The Committee’s budget recommends a total of $47.6 billion in spending, a $1.2 billion increase over the Fiscal Year 2021 (FY21) General Appropriations Act. This spending recommendation is based on a tax revenue estimate of $30.12 billion for FY 2022, representing 3.5 per cent growth, as previously agreed upon during the consensus revenue process in January. With tax revenue collections exceeding expectations, the Committee’s FY 2022 budget employs a sensible approach to maintain long-term fiscal health by including $1.55 billion from the Stabilization Fund, ensuring that our Commonwealth maintains healthy reserves for years beyond the pandemic, and taking advantage of changes at the federal level to maximize revenue opportunities. It also excludes the use of federal American Rescue Plan funds as we await further federal guidance that will help to inform the development of a responsive and thoughtful plan to support the needs of our Commonwealth.
As a cornerstone of our Commonwealth’s equitable recovery, the Committee’s budget maintains access to educational opportunity and charts a path forward for students, families, and educators. This budget continues the Senate’s strong commitment to students and builds off the more than $2.6 billion in available federal Elementary and Secondary School Emergency Relief (ESSER) funds through the inclusion of a number of meaningful investments in education. As the Senate remains committed to fully implementing the Student Opportunity Act (SOA) by FY 2027, this budget fully funds the first year of the SOA consistent with the local aid funding agreement reached in March with the House Committee on Ways and Means by $5.503 billion, an increase of $220 million over FY21.
Despite the uncertainty created by the pandemic, this increased level of investment represents a 1/6th implementation of SOA rates and ensures that school districts across the Commonwealth have adequate and equitable resources to provide high quality educational opportunities for all students. The budget also includes $387.9 million for the Special Education (SPED) Circuit Breaker, reimbursing school districts for the cost of educating students with disabilities at the statutorily required 75 per cent reimbursement rate. In addition, recognizing that school districts across the state have experienced fluctuations in student enrollment related to the COVID-19 pandemic, the Committee’s budget creates a $40 million reserve consistent with the March local aid agreement to provide additional aid to districts experiencing increases in student enrollment compared to October 2020.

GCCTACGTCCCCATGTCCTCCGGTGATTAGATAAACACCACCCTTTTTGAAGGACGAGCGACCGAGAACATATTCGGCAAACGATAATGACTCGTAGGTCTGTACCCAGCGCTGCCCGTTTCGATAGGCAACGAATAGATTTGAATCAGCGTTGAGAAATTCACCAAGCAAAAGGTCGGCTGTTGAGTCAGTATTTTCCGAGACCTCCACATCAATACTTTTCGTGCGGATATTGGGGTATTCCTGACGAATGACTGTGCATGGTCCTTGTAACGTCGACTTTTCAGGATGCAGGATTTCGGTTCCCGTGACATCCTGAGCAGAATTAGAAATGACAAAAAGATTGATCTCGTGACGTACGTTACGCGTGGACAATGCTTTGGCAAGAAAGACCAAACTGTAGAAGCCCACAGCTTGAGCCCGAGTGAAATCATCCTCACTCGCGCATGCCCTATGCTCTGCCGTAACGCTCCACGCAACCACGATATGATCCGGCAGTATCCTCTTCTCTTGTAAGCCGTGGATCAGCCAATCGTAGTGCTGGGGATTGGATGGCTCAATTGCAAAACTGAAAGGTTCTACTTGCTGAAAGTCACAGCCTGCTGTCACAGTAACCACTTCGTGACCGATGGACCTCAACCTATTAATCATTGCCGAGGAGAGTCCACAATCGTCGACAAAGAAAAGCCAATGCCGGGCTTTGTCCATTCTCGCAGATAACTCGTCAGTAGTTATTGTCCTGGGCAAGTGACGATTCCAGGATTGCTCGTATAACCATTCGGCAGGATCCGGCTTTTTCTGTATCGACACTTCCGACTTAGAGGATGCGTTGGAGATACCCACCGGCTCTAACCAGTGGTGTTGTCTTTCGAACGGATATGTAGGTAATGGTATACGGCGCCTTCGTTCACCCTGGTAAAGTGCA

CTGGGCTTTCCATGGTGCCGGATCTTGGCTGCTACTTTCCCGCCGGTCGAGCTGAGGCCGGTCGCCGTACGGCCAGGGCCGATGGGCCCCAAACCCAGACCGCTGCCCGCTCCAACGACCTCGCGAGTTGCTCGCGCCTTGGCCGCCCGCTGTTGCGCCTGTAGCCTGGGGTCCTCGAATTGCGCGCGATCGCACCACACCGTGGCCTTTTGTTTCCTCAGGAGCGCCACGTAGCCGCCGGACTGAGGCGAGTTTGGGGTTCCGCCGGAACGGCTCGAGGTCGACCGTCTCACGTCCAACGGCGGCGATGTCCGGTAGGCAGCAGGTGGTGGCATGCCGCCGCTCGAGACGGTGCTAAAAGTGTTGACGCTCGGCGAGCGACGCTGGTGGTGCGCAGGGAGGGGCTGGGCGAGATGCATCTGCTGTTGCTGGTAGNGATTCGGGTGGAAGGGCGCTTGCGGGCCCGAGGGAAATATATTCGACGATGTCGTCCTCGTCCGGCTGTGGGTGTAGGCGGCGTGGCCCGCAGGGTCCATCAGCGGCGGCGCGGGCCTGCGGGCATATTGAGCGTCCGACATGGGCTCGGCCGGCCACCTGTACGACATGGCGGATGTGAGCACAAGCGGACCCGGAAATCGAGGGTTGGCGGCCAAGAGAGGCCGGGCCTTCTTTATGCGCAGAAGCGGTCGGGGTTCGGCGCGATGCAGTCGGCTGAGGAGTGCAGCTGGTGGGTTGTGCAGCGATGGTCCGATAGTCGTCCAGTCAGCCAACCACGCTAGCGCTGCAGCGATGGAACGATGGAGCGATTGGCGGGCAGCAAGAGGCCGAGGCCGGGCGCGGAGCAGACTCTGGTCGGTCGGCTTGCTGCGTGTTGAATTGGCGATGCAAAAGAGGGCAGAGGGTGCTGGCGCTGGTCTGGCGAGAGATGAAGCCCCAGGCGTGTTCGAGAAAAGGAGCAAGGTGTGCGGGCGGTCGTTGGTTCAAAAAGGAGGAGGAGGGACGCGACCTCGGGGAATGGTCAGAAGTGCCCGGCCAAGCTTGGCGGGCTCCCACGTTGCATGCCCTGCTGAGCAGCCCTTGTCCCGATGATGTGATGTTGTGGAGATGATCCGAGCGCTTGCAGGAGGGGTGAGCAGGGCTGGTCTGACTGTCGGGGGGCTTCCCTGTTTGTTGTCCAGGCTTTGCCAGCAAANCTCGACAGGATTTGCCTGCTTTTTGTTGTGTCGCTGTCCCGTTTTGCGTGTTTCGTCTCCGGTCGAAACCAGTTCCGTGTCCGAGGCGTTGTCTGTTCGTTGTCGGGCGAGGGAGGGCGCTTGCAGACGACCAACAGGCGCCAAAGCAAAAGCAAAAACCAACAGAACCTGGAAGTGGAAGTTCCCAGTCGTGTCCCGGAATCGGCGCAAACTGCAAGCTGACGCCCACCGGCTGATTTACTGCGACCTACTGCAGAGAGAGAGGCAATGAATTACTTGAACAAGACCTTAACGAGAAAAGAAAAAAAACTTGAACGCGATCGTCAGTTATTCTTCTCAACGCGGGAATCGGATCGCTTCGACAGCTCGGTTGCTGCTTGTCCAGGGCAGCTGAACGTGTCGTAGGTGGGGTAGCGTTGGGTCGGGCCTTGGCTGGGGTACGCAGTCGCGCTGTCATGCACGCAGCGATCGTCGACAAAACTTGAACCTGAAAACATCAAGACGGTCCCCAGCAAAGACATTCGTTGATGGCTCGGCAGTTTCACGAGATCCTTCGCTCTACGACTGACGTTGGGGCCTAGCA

Education investments include:
• $5.503 billion for Chapter 70 education funding
• $387.9 million for the Special Education Circuit Breaker
• $149.1 million to reimburse public school districts for costs incurred when students leave to attend charter schools
• $78.6 million to reimburse school districts for regional school transportation costs, representing a 90% reimbursement rate
• $571.2 million for the University of Massachusetts, $321.7 million for the fifteen community colleges, and $298.1 million for the nine state universities
• $40 million reserve to provide additional aid to districts experiencing increases in student enrollment compared to October 2020
• $15 million for grants to the Head Start program to maintain access to early education services for low-income families
• $10 million for the Commonwealth Preschool Partnership Initiative to expand access to pre-kindergarten and preschool opportunities in underserved areas
• $9 million for a reserve to cover parent fees for families receiving subsidized childcare through the end of calendar year 2021
• $6 million for Dual Enrollment and $5 million for Early College Programs, more than doubling our commitment to these programs that provide high school students with better opportunities for post-graduate success